How to Draw a Flow Chart

by Mandi Rogier; Updated September 26, 2017
A flow chart can help you to see how actions flow from one to the next.

A flow chart is a diagram that lays out the various steps of a process. Flow charts are a useful tool for businesses because this type of document allows individuals to examine a procedure from beginning to end. When it is clearly laid out on paper, the flaws and weaknesses of a system are easier to identify. By adding different options to the flow chart, you can experiment with various actions and explore their possible results before making a decision.

Items you will need

  • Paper
  • Pencil
Step 1

Draw an oval on a piece of paper and write the start point of your flow chart inside this shape. You can simply write “start,” or you can use this area to define the problem or process being explored, such as “Client registering for conference.”

Step 2

Draw a rectangle to indicate the next action that will take place. Using the previous example, you may have two possible actions, “Client calls office” and “Client visits online registration.”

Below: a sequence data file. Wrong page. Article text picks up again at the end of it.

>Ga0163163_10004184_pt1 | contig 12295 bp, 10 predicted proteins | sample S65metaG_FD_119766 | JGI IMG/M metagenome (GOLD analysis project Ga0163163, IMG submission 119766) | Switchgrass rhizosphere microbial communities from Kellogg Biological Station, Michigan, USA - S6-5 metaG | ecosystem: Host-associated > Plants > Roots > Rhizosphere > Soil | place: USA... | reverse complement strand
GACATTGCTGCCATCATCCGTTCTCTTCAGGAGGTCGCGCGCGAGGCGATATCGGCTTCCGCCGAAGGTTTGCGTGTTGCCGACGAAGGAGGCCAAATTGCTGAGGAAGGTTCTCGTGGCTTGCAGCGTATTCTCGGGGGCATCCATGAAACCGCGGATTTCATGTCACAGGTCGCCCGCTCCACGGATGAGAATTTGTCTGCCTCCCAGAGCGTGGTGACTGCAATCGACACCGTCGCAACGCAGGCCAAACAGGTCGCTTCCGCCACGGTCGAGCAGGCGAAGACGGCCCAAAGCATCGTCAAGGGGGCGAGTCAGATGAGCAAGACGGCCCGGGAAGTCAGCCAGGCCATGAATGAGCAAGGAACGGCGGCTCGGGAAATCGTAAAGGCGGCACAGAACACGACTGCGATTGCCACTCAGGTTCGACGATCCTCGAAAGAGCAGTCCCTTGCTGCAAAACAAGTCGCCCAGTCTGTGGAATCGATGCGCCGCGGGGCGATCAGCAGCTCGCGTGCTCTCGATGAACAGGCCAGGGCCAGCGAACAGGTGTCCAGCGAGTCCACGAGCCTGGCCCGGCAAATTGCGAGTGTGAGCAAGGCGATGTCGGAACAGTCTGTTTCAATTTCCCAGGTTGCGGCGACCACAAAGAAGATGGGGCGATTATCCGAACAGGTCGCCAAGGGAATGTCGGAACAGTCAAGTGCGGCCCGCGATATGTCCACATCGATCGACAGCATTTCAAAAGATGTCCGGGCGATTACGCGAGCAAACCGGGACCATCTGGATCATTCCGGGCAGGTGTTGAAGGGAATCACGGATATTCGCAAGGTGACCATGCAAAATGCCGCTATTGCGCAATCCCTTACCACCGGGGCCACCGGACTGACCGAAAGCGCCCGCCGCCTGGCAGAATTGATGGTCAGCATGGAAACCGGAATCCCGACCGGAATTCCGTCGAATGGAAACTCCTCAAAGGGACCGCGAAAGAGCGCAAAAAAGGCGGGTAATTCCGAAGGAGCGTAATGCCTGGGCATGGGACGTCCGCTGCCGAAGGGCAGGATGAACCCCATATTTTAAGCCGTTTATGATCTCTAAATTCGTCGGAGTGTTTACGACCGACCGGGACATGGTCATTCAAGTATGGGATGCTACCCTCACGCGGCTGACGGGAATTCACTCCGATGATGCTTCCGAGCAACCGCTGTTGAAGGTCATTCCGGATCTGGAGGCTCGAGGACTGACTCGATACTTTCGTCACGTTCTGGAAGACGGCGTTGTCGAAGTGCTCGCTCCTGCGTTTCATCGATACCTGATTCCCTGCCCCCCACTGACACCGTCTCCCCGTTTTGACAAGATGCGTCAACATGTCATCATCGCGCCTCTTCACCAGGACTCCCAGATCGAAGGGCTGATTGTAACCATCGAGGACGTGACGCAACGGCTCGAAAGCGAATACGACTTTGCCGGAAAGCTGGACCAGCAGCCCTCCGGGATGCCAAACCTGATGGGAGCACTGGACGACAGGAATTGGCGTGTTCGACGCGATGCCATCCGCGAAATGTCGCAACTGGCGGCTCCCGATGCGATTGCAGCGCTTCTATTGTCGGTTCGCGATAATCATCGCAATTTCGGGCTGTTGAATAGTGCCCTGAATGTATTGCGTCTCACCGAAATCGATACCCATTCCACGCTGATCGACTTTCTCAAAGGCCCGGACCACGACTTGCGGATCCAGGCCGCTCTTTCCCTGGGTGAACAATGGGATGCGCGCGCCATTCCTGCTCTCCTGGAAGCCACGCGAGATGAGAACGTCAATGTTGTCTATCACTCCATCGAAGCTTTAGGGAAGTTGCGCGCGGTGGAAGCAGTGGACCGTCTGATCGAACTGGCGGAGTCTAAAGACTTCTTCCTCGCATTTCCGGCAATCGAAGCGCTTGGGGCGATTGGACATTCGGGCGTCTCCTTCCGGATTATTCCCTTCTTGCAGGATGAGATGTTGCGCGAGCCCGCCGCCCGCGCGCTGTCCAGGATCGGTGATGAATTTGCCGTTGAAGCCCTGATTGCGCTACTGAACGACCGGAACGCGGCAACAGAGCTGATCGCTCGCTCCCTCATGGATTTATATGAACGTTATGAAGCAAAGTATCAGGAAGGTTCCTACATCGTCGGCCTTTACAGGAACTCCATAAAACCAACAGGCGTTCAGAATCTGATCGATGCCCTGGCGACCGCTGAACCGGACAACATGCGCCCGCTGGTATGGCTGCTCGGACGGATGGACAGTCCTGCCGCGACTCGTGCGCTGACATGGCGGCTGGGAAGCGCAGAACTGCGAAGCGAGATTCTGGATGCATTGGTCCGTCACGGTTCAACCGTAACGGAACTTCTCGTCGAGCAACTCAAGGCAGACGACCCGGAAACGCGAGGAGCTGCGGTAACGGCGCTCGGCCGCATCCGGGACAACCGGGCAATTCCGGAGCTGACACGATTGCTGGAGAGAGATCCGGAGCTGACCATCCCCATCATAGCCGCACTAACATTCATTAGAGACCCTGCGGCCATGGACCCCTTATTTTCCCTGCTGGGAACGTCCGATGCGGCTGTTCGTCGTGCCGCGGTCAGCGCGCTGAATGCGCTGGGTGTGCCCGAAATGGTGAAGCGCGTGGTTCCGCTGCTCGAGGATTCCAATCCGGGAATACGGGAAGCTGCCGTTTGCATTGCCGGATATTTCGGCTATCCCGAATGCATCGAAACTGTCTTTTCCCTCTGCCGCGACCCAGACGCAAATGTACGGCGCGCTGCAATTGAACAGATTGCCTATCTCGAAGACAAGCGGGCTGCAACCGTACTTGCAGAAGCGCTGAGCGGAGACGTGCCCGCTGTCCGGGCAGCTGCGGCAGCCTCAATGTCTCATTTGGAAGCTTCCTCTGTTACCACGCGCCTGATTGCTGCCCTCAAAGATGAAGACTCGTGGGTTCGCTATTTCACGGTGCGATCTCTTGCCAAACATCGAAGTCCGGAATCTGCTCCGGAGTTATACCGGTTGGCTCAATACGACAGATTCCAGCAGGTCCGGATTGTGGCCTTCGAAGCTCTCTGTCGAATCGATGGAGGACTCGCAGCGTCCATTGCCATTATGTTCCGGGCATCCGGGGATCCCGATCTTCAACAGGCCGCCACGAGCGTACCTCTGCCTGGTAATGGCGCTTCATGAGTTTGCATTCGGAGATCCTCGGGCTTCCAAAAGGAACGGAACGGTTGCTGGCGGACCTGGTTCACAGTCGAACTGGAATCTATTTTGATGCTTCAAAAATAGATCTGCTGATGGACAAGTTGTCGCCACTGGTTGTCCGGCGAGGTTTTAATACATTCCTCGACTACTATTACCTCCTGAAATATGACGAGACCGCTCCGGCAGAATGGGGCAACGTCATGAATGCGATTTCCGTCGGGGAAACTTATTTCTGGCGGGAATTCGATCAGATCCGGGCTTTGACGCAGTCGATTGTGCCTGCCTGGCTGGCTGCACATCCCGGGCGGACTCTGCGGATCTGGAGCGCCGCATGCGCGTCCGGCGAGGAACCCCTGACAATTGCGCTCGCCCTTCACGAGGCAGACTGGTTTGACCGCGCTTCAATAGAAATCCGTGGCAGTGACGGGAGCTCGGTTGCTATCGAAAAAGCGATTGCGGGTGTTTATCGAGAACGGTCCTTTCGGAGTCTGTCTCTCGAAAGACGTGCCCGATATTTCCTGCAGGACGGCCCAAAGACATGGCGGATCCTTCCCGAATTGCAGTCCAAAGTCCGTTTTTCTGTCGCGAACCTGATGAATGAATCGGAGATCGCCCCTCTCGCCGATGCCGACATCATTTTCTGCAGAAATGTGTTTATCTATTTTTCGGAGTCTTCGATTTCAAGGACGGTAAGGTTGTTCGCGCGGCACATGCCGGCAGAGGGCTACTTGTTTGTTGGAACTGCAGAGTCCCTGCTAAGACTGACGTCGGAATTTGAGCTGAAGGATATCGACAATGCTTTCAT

Step 3

Connect the start box with the actions using a straight line with a small arrow at the end. The arrow will point away from the start point, toward the action box to indicate the direction that the flow chart is going in.

Step 4

Continue the flow chart to include subsequent actions or decisions. Actions will be in rectangles. Decisions will appear in diamonds. After the client calls the office, a decision may be, “Which conference are you registering for?” This will then lead off to the possible conferences and the relevant registration questions for each. An action should only have one subsequent arrow leading away from it while a decision can have many.

Step 5

Connect each action and decision to the next action or decision throughout the chart. In complicated flow charts, an action may have more than one decision pointing to it, as multiple decisions can result in the same action.

Step 6

Draw actions and decisions throughout the process of the chart until you arrive at a conclusion. This end point will be contained in an oval, just as the starting point was. You can label it with “Finish” or use a more descriptive phrase such as “Registration complete.” The finish point should always be the bottommost point on your chart if it progresses downward or the farthest point to the right if the chart progresses from left to right. You can have more than one end point.

About the Author

Mandi Rogier is a freelance writer who enjoys writing about a wide range of topics. As a previous employee of Walt Disney World, she enjoys writing travel articles that make use of her extensive knowledge of Orlando theme parks.

Photo Credits

  • process flow image by Christopher Hall from
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